FINRA found that although the firm was aware that a registered representative—who was employed by its affiliated registered investment advisor—was engaging in outside business activities, held outside brokerage accounts through those outside entities, and was engaging in private securities transactions through at least one of those outside entities (an investment fund), the firm did not ensure that he properly disclosed those outside business activities, private securities transactions or outside brokerage accounts. The firm failed to adequately review or evaluate this representative’s outside business activities, failed to supervise the activity in some of the outside brokerage accounts and the private securities transactions, failed to record the private securities transactions on the firm’s books and records, and failed to identify and follow up on items that should have warranted further scrutiny of the representative’s activities. The representative engaged in extensive outside business activities through the investment fund, but he did not provide the firm adequate written notice of the investment fund. The representative also failed to list the investment fund as an outside business activity on his Uniform Application for Securities Industry Registration or Transfer (Form U4). (FINRA Case #2014043089901)

Wedbush Securities Inc. – Los Angeles, California

An AWC was issued in which the firm was censured and fined $110,000. Without admitting or denying the findings, the firm consented to the sanctions and to the entry of findings that it engaged in trading unit aggregation but failed to ensure that individual traders were assigned to only one aggregation unit (AGU) at any time. The findings stated that the firm failed to ensure that AGUs had operated autonomously and engaged in separate trading strategies without regard to other trading units, and that AGUs had not coordinated trading activities, interacted, or shared order or position information. The findings also stated that the firm employed four individuals who acted as both a trader in one AGU and as a trader or supervisor in another AGU, including two individuals who served in such dual capacities. Such an arrangement is improper because it could result in the coordination of trading strategies or trading based upon position or trading information of the other AGU. The firm failed to provide adequate supervision to monitor for compliance with Rule 200(f) of Regulation SHO requiring a firm to aggregate all of its positions in a security unless it qualifies for independent trading unit aggregation. Aggregation of a unit’s independent net position prior to each sale limits the potential for abuse associated with coordination among units. The firm’s written plan of organization reflected unclear strategies, strategies that overlapped for multiple AGUs, and traders that also acted as traders or supervisors in other AGUs. The firm also lacked adequate WSPs and supporting documentation reflecting its creation and approval of AGUs and its supervision of traders. The findings also included that the firm transmitted reports that contained inaccurate, incomplete, or improperly formatted data to the Order Audit Trail System (OATSTM), failed to report non-market making proprietary orders to OATS and erroneously submitted post-trade allocations as reportable order events to OATS. FINRA found that the firm failed to provide written notification disclosing to its customer that a transaction was executed by the firm at an average price, that transaction details were available upon request, and/or its capacity in the transaction. FINRA also found that the firm inaccurately marked short sell orders as long. In addition, FINRA determined that the firm accepted a short sale order in an equity security from another person, or effected 4 Disciplinary and Other FINRA Actions October 2017 a short sale in an equity security for its own account, without borrowing the security, or entering into a bona-fide arrangement to borrow the security or having reasonable grounds to believe that the security could be borrowed so that it could be delivered on the date delivery is due, and documenting compliance with Rule 203(b)(1) of Regulation SHO. (FINRA Case #2014039939801)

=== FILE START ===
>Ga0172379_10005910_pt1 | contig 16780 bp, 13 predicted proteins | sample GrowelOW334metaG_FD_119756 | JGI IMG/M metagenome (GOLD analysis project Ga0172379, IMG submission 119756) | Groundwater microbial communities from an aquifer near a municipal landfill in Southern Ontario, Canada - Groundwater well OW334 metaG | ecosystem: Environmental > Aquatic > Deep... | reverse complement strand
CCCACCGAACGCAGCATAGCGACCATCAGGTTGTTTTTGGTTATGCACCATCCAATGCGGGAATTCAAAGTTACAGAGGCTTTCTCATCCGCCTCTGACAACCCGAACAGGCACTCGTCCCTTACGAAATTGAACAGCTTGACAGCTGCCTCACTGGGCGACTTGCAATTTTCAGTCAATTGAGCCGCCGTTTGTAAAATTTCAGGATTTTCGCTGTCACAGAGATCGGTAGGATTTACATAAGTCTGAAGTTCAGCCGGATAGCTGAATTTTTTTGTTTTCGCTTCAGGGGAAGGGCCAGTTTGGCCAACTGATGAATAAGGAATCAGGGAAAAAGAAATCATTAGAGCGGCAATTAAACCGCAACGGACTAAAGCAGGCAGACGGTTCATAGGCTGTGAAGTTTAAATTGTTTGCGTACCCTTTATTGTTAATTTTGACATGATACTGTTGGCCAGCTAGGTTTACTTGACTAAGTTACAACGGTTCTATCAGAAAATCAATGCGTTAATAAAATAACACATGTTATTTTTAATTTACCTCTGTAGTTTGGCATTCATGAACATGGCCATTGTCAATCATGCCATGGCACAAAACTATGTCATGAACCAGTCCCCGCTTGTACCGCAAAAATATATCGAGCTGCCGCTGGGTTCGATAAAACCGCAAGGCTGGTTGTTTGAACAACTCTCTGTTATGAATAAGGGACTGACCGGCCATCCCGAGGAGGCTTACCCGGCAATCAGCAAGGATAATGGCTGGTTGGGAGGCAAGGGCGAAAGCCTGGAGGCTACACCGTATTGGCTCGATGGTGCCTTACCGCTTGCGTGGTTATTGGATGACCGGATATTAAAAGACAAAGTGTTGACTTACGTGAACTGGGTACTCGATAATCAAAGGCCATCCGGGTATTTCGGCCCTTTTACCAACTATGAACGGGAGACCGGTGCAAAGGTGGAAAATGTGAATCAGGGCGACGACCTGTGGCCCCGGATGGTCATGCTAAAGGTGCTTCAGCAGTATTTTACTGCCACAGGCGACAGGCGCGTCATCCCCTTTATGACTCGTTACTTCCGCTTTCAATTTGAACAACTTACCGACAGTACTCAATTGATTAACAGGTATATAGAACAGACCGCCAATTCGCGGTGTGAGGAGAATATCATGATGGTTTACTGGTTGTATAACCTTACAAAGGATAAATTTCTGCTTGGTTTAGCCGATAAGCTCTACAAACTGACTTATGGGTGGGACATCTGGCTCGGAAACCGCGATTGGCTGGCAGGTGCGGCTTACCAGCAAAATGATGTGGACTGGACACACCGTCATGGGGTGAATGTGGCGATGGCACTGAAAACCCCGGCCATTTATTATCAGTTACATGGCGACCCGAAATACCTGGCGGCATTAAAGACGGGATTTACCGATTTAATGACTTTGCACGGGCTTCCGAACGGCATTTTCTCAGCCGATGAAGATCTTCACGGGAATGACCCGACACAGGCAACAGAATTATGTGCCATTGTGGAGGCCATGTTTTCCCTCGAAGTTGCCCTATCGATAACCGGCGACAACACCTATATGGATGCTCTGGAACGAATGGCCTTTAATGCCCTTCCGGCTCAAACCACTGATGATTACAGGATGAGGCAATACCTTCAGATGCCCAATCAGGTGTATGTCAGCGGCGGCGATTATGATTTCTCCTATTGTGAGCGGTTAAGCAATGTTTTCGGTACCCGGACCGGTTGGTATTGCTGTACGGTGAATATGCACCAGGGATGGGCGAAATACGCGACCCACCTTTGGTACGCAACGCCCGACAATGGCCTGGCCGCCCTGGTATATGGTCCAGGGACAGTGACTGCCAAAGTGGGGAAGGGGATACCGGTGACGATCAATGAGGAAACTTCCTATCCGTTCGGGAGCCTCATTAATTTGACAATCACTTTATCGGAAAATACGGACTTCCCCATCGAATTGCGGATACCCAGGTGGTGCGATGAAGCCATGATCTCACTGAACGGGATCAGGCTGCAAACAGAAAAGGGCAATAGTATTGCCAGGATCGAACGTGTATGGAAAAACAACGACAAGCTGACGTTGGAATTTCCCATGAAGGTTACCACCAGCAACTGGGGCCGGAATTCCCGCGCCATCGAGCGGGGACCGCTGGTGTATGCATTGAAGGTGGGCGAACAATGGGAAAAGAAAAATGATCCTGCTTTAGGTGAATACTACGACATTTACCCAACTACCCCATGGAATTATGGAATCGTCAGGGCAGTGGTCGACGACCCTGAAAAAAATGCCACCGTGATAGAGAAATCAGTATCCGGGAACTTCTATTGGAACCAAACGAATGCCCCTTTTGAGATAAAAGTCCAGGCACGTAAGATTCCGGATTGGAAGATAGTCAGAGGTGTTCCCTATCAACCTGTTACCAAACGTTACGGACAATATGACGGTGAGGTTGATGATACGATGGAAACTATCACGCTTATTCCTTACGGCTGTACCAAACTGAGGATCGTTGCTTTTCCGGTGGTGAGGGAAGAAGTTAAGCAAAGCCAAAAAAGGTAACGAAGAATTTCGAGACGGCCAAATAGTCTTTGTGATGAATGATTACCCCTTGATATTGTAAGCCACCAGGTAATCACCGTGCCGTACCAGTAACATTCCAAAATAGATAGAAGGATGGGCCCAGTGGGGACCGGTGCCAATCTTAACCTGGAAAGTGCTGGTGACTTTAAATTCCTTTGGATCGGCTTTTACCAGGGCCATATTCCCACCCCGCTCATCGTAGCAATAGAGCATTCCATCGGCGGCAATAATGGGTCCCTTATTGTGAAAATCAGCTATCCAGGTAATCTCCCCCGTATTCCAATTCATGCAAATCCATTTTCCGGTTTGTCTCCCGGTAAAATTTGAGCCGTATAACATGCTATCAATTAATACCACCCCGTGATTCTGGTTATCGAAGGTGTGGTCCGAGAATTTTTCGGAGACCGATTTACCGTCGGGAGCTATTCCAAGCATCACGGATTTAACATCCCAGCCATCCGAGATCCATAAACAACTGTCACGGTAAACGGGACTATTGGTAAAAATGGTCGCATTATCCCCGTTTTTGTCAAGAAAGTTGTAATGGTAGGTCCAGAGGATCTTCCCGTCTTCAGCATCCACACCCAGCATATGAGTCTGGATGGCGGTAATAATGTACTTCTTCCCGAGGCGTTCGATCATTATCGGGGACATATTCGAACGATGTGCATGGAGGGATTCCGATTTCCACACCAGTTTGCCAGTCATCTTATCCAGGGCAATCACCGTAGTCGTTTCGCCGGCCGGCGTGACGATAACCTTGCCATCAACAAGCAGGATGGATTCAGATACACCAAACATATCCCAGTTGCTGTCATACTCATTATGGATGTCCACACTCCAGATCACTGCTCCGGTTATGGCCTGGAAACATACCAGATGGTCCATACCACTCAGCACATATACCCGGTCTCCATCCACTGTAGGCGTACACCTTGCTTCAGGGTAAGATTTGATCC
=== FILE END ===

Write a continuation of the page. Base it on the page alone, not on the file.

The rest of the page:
Girard Securities, Inc. – San Diego, California

An AWC was issued in which the firm was censured and required to provide FINRA with a remediation plan to remediate eligible customers who qualified for, but did not receive, an applicable mutual fund sales-charge waiver. As part of this settlement, the firm agreed to pay restitution to eligible customers, which is estimated to total approximately $102,765 (the amount eligible customers were overcharged, inclusive of interest). The firm will also ensure that retirement and charitable waivers are appropriately applied to all future transactions. Without admitting or denying the findings, the firm consented to the sanctions and to the entry of findings that it disadvantaged certain retirement plan and charitable organization customers that were eligible to purchase Class A shares in certain mutual funds without a front-end sales charge. The findings stated that these eligible customers were instead sold Class A shares with a frontend sales charge or Class B or C shares with back-end sales charges and higher ongoing fees and expenses.